Toward a Better Exchange

Dec. 1, 2001
You?ve seen the acronyms ? EDI and XML. Which will be the one to truly establish electronic business communications? Right now, the answer is both.

Toward a Better Exchange

You’ve seen the acronyms — EDI and XML. Which will be the one to truly establish electronic business communications? Right now, the answer is both.

by Leslie Langnau, senior technical editor

Establishing the free flow of information between businesses is turning out to be more complicated than most people thought. Electronic data interchange (EDI) was supposed to eliminate many communication and trading obstacles. But it has proven to be expensive and difficult to implement. The result is that it’s a tool used mostly by large companies.

It’s also become a protocol with many custom versions, ones that users often try to “set in stone.”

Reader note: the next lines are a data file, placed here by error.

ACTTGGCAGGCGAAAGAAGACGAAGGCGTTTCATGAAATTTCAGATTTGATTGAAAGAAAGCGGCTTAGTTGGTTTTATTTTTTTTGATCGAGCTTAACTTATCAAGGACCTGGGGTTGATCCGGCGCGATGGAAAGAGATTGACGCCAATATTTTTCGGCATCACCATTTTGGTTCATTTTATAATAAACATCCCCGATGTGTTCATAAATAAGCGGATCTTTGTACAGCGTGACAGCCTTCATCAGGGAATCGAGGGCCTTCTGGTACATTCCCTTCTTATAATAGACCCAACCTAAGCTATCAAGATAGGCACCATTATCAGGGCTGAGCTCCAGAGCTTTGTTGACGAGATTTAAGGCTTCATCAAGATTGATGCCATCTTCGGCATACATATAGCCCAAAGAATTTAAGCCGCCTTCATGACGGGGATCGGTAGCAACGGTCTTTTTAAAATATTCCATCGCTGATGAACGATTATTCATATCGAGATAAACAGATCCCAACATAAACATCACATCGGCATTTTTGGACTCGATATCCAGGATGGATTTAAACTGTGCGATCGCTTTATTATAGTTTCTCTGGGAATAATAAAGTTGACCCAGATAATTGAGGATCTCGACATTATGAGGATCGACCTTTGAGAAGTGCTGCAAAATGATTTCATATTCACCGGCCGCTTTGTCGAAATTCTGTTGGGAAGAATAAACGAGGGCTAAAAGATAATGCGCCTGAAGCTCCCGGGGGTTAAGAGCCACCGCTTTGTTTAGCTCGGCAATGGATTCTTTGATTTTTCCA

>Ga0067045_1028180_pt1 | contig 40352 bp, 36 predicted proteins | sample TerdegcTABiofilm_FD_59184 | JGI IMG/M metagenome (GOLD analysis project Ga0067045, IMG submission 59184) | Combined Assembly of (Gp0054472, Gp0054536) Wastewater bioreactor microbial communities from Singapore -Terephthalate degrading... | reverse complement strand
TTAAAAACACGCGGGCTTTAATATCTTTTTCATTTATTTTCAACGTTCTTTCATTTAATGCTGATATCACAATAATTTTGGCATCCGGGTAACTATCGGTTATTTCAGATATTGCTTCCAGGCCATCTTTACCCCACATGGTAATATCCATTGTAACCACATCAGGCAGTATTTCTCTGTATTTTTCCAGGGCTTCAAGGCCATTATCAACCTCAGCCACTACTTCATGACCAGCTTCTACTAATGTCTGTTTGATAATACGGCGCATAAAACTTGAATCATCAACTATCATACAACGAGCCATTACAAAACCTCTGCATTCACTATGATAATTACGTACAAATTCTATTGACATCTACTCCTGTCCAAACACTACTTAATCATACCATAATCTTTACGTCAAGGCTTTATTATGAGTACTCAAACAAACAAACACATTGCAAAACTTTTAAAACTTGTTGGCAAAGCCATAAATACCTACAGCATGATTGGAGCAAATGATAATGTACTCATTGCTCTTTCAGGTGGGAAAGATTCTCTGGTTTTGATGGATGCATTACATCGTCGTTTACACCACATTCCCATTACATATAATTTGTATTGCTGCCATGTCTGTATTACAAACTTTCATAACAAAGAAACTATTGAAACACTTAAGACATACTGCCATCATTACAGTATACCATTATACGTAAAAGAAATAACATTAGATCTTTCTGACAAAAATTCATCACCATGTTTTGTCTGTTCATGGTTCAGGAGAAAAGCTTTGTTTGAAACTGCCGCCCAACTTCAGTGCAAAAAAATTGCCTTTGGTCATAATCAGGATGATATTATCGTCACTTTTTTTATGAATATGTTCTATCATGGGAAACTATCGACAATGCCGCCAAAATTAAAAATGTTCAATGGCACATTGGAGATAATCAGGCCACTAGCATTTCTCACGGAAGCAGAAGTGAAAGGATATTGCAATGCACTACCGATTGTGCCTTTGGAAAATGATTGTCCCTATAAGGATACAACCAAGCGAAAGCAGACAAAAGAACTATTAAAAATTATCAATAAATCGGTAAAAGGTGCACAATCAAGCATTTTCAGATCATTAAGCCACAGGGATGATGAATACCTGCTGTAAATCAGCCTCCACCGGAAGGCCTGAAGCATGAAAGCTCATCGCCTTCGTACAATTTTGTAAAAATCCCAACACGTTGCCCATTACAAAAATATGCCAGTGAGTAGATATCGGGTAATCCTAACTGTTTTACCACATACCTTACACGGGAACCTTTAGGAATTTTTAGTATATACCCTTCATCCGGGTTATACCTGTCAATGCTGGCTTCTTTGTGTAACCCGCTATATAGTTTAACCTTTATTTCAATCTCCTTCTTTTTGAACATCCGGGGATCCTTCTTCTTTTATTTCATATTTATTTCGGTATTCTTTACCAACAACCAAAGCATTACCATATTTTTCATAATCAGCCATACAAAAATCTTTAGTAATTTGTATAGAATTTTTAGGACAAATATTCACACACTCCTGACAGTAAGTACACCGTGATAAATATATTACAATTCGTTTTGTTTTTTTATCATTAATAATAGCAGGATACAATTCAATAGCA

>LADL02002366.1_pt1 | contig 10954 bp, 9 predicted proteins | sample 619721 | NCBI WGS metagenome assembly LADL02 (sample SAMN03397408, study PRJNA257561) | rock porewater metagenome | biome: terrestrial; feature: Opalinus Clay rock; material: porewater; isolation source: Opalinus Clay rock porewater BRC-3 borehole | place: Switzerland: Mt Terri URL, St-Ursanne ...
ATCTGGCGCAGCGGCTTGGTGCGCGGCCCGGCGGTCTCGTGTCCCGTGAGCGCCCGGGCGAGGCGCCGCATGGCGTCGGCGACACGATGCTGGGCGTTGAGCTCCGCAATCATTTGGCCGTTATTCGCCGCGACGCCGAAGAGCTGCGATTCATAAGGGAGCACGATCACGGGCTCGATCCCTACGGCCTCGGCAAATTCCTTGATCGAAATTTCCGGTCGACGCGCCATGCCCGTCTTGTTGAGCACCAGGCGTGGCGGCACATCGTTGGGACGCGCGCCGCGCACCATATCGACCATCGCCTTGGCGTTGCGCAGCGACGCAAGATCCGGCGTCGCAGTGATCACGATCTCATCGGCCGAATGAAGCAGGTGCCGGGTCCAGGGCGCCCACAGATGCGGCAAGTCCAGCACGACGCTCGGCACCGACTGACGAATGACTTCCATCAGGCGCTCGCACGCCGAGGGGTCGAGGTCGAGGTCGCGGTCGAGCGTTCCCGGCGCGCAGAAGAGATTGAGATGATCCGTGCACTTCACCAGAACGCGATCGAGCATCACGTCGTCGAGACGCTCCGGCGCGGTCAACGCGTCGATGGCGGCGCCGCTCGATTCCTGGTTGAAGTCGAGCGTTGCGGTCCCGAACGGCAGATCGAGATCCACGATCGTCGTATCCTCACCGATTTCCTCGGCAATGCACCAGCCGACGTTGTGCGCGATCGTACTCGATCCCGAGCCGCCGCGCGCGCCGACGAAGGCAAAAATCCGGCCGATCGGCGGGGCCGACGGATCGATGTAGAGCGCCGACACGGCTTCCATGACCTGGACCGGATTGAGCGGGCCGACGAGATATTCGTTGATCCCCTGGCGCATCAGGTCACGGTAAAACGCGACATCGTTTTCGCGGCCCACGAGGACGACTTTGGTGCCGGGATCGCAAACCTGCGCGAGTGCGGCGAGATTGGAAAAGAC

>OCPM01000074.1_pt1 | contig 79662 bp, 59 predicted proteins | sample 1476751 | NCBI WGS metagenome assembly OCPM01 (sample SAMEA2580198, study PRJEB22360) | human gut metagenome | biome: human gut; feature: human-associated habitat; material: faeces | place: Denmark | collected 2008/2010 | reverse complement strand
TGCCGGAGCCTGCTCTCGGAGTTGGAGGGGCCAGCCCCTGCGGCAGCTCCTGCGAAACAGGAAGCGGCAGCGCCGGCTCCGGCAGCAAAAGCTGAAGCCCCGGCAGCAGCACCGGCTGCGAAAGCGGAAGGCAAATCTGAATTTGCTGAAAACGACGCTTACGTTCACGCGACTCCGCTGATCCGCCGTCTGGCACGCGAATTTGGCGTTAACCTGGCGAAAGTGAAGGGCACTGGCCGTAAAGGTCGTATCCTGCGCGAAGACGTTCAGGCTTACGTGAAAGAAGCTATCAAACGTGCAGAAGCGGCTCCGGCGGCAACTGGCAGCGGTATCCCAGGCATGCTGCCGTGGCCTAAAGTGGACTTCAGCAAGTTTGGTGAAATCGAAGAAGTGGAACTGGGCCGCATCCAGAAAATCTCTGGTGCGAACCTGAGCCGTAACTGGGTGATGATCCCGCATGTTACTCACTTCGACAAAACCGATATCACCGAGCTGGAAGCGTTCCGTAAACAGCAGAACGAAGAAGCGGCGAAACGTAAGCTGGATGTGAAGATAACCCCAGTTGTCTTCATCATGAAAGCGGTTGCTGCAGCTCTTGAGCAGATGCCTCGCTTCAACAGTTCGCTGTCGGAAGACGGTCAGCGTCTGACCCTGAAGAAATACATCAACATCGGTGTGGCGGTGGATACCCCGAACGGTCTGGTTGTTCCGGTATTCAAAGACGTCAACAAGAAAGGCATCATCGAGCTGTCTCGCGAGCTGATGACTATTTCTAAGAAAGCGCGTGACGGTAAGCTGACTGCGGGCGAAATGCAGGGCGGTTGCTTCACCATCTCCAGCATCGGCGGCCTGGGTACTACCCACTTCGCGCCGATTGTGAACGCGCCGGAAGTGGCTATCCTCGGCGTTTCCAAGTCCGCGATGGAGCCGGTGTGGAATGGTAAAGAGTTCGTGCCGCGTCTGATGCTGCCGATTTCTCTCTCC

“The result,” says Sally Fuger, product manager, Automotive Industry Action Group (AIAG), “is that users are trying to shoehorn information into their EDI transactions that doesn’t belong there.”

Then the Internet came along, offering a lower cost and faster way of transmitting business and conducting transactions. The features and possibilities of the Internet helped birth the Extensible Markup Language, or XML. Now, mid-size and small companies can enter the game.

But neither EDI nor XML alone solves all communication and transaction problems. Both have pros and cons, and chances are very good you will use both. Thus, you won’t have to eliminate current EDI processes. And you won’t have to spend another fortune to implement XML. You will, however, have to choose which protocol is best used where.